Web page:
Despite considerable advances in the past few years, obesity and type 2 diabetes mellitus (T2DM) remain two major challenges for public health systems globally. In the past 9 years, genome-wide association studies (GWAS) have established a major role for genetic variation within the MTNR1B locus in regulating fasting plasma levels of glucose and in affecting the risk of T2DM. This discovery generated a major interest in the melatonergic system, in particular the melatonin MT2 receptor (which is encoded by MTNR1B). In this Review, we discuss the effect of melatonin and its receptors on glucose homeostasis, obesity and T2DM. Preclinical and clinical post-GWAS evidence of frequent and rare variants of the MTNR1B locus confirmed its importance in regulating glucose homeostasis and T2DM risk with minor effects on obesity. However, these studies did not solve the question of whether melatonin is beneficial or detrimental, an issue that will be discussed in the context of the peculiarities of the melatonergic system. Melatonin receptors might have therapeutic potential as they belong to the highly druggable G protein-coupled receptor superfamily. Clarifying the precise role of melatonin and its receptors on glucose homeostasis is urgent, as melatonin is widely used for other indications, either as a prescribed medication or as a supplement without medical prescription, in many countries in Europe and in the USA.
The rs10830963 single-nucleotide polymorphism (SNP) in the MTNR1B locus is associated with increased fasting plasma glucose levels and impaired insulin secretion, as well as increased risk of type 2 diabetes mellitus (T2DM) and gestational diabetes mellitus.
Obesity seems to not be associated with the rs10830963 SNP in adults but might have a role in fetal birth weight.
The phenotype of rs10830963 risk allele carriers includes increased MTNR1B mRNA expression, altered melatonin secretion and possibly further effects associated with the enhancer activity of the region surrounding the rs10830963 SNP.
Loss-of-function of rare MT2 receptor variants, in particular of melatonin-induced Gi1 and Gz and spontaneous β-arrestin 2 recruitment, is associated with increased risk of T2DM.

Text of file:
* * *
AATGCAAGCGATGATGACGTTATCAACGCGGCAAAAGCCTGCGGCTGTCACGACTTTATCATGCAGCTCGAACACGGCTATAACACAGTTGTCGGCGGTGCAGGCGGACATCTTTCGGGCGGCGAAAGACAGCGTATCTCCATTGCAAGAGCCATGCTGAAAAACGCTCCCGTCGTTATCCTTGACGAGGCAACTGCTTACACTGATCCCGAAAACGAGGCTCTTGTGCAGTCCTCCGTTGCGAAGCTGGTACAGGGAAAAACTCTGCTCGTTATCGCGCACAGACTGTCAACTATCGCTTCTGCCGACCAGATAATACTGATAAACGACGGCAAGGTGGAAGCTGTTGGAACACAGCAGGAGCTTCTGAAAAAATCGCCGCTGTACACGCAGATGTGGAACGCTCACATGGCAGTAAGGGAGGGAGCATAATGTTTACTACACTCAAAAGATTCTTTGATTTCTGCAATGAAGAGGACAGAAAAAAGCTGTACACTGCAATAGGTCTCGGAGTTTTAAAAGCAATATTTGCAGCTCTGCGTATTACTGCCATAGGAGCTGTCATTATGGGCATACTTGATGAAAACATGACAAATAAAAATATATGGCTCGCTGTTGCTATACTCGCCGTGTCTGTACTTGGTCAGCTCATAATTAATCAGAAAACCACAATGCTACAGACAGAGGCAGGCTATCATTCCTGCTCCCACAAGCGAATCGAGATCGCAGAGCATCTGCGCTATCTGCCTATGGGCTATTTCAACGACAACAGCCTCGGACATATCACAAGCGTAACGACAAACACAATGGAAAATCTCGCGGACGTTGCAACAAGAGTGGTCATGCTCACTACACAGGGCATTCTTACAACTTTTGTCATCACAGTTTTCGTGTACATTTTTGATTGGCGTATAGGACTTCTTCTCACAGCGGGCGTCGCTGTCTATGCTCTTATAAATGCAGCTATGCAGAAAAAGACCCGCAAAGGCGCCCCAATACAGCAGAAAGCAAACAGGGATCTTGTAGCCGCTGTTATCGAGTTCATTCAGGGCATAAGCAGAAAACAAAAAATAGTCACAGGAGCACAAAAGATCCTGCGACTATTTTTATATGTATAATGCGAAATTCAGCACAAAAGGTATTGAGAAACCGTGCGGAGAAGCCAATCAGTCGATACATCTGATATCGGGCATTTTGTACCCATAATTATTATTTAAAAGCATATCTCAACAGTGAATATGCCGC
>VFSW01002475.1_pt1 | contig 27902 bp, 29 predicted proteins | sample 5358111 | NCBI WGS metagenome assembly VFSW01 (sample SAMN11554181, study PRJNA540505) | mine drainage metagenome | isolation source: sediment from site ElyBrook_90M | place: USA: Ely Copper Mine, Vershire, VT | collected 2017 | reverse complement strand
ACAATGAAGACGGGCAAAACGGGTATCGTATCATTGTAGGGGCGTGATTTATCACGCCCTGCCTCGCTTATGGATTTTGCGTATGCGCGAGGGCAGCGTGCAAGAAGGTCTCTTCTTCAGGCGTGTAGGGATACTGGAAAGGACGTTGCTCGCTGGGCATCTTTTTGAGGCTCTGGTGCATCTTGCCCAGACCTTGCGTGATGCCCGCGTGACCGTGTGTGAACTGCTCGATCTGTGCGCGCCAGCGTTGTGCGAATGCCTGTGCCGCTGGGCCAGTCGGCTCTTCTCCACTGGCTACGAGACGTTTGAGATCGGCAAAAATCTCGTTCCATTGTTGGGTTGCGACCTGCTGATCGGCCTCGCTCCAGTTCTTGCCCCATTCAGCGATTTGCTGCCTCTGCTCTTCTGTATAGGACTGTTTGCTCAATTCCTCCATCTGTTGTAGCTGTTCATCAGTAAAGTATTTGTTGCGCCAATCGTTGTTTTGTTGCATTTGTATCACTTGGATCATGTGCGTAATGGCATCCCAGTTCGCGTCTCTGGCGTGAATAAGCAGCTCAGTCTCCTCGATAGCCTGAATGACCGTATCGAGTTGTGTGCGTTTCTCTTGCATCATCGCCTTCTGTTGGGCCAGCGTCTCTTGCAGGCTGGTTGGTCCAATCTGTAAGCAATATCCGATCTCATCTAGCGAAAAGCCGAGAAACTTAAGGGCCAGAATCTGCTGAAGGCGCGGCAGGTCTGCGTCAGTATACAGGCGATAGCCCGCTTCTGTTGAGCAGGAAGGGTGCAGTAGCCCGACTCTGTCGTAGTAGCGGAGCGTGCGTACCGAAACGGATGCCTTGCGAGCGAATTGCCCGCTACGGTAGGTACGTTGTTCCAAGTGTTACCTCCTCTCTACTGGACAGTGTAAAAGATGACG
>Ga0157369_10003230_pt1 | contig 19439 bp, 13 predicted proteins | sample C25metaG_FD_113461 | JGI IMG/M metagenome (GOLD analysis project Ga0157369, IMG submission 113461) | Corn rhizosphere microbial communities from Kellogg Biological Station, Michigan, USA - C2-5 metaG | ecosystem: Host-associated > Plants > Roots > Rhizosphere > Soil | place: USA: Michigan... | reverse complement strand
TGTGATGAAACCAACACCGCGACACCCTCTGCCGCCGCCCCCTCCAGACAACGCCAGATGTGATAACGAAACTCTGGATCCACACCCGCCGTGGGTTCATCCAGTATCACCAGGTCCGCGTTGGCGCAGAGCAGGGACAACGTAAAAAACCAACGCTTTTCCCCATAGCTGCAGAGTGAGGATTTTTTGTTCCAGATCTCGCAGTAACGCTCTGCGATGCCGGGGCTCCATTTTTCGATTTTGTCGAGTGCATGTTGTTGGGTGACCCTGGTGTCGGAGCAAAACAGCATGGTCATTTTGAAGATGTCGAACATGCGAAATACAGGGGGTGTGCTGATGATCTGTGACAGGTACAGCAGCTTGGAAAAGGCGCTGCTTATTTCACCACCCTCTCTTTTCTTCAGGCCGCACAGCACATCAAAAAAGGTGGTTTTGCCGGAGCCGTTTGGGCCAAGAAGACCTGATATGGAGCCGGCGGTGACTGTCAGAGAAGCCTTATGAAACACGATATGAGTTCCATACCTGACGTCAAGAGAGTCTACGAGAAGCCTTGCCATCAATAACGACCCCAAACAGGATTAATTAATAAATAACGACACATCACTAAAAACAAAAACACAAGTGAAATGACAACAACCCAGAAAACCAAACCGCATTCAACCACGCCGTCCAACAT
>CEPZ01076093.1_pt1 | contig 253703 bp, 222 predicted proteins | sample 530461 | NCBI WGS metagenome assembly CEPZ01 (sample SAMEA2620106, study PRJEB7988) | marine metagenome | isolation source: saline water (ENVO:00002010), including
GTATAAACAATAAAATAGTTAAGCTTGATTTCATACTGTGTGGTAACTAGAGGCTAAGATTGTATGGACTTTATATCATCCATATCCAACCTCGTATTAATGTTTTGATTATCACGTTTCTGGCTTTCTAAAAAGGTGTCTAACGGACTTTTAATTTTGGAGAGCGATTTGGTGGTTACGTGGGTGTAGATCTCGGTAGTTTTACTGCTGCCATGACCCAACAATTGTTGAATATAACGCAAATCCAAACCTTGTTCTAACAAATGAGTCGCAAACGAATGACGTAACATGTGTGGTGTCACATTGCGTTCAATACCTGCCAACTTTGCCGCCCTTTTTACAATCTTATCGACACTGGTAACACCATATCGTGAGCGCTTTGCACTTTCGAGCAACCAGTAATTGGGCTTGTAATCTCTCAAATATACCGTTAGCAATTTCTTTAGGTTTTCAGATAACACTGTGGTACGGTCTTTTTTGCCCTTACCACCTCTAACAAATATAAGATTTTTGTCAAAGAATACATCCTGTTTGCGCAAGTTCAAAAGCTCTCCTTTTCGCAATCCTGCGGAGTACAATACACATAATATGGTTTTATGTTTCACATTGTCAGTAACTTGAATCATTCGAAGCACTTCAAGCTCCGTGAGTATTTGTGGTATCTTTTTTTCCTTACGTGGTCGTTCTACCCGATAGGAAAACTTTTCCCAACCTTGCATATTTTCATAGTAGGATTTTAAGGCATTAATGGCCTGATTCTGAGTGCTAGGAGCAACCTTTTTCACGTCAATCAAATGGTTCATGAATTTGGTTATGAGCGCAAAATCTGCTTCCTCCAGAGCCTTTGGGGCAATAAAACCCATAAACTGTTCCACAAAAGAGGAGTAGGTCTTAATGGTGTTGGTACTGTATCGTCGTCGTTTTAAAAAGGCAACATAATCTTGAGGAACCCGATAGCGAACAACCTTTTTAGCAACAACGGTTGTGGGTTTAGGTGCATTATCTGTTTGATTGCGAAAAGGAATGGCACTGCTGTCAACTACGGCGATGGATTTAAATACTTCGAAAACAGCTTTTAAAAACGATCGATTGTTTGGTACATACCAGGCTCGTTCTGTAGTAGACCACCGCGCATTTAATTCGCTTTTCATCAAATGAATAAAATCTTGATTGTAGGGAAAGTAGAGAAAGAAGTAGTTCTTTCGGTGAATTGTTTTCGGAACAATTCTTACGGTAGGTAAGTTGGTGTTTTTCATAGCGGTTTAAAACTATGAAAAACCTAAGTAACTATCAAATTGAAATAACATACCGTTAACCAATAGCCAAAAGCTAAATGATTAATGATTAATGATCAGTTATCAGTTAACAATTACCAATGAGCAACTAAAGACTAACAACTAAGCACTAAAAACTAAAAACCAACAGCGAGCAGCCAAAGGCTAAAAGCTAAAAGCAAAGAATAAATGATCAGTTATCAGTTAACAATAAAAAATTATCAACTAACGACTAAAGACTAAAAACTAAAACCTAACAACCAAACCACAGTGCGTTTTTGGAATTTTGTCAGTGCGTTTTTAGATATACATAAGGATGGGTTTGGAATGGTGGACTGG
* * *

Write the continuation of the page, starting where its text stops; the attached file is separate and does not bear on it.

Lifestyle recommendations are emerging for rs10830963 risk allele carriers and further clinical evidence has to be gathered to evaluate the prescription of melatonin for patients with T2DM.
The wide use of melatonin by millions of people, both as a supplement and as a medicine, calls for a rapid assessment of the effect of melatonin on glucose homeostasis.
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We thank Julie Dam and Erika Cecon (Institut Cochin, France) for their valuable expert advice during the preparation of the manuscript. The authors were supported by the Agence Nationale de la Recherche (ANR-2011-BSV1-012-01 “MLT2D” and ANR-2011-META “MELA-BETES”), the Fondation de la Recherche Médicale (Equipe FRM DEQ20130326503), Institut National de la Santé et de la Recherche Médicale (INSERM) and Centre National de la Recherche Scientifique (CNRS).
Nature Reviews Endocrinology thanks J. Cipolla-Neto and other anonymous reviewers for their contribution to the peer review of this work.
The authors declare no competing interests.
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Karamitri, A., Jockers, R. Melatonin in type 2 diabetes mellitus and obesity. Nat Rev Endocrinol 15, 105–125 (2019). https://doi.org/10.1038/s41574-018-0130-1
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